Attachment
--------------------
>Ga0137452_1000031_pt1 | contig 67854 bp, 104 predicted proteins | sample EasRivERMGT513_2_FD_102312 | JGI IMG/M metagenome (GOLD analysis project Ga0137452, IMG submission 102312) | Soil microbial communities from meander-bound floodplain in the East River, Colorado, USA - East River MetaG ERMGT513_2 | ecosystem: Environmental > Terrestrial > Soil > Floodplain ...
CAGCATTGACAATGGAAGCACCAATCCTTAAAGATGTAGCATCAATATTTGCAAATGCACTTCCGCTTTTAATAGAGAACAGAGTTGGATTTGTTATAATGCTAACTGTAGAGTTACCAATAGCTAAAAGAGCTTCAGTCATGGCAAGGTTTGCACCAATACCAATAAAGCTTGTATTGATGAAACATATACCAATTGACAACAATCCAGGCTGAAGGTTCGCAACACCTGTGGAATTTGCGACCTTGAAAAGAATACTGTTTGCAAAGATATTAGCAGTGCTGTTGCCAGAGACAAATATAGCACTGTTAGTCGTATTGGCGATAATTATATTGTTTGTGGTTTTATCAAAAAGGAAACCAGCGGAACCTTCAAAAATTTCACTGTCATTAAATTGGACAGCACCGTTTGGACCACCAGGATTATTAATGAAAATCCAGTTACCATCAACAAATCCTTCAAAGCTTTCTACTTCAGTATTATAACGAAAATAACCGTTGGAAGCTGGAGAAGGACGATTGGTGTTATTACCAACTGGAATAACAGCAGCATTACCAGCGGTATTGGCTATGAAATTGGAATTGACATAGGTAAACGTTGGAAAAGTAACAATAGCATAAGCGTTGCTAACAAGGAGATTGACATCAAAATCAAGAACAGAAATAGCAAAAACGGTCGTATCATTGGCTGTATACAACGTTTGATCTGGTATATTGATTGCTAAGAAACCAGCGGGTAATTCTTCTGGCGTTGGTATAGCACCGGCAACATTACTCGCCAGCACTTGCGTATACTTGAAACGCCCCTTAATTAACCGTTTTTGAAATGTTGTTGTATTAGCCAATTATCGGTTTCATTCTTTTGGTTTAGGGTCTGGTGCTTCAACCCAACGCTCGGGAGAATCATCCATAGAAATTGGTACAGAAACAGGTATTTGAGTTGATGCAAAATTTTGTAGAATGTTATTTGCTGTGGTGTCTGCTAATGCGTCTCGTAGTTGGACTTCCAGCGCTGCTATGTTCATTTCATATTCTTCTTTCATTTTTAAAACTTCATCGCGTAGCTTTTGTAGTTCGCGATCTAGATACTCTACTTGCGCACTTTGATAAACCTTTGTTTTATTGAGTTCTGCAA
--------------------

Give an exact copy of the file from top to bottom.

>Ga0137452_1000031_pt1 | contig 67854 bp, 104 predicted proteins | sample EasRivERMGT513_2_FD_102312 | JGI IMG/M metagenome (GOLD analysis project Ga0137452, IMG submission 102312) | Soil microbial communities from meander-bound floodplain in the East River, Colorado, USA - East River MetaG ERMGT513_2 | ecosystem: Environmental > Terrestrial > Soil > Floodplain ...
CAGCATTGACAATGGAAGCACCAATCCTTAAAGATGTAGCATCAATATTTGCAAATGCACTTCCGCTTTTAATAGAGAACAGAGTTGGATTTGTTATAATGCTAACTGTAGAGTTACCAATAGCTAAAAGAGCTTCAGTCATGGCAAGGTTTGCACCAATACCAATAAAGCTTGTATTGATGAAACATATACCAATTGACAACAATCCAGGCTGAAGGTTCGCAACACCTGTGGAATTTGCGACCTTGAAAAGAATACTGTTTGCAAAGATATTAGCAGTGCTGTTGCCAGAGACAAATATAGCACTGTTAGTCGTATTGGCGATAATTATATTGTTTGTGGTTTTATCAAAAAGGAAACCAGCGGAACCTTCAAAAATTTCACTGTCATTAAATTGGACAGCACCGTTTGGACCACCAGGATTATTAATGAAAATCCAGTTACCATCAACAAATCCTTCAAAGCTTTCTACTTCAGTATTATAACGAAAATAACCGTTGGAAGCTGGAGAAGGACGATTGGTGTTATTACCAACTGGAATAACAGCAGCATTACCAGCGGTATTGGCTATGAAATTGGAATTGACATAGGTAAACGTTGGAAAAGTAACAATAGCATAAGCGTTGCTAACAAGGAGATTGACATCAAAATCAAGAACAGAAATAGCAAAAACGGTCGTATCATTGGCTGTATACAACGTTTGATCTGGTATATTGATTGCTAAGAAACCAGCGGGTAATTCTTCTGGCGTTGGTATAGCACCGGCAACATTACTCGCCAGCACTTGCGTATACTTGAAACGCCCCTTAATTAACCGTTTTTGAAATGTTGTTGTATTAGCCAATTATCGGTTTCATTCTTTTGGTTTAGGGTCTGGTGCTTCAACCCAACGCTCGGGAGAATCATCCATAGAAATTGGTACAGAAACAGGTATTTGAGTTGATGCAAAATTTTGTAGAATGTTATTTGCTGTGGTGTCTGCTAATGCGTCTCGTAGTTGGACTTCCAGCGCTGCTATGTTCATTTCATATTCTTCTTTCATTTTTAAAACTTCATCGCGTAGCTTTTGTAGTTCGCGATCTAGATACTCTACTTGCGCACTTTGATAAACCTTTGTTTTATTGAGTTCTGCAA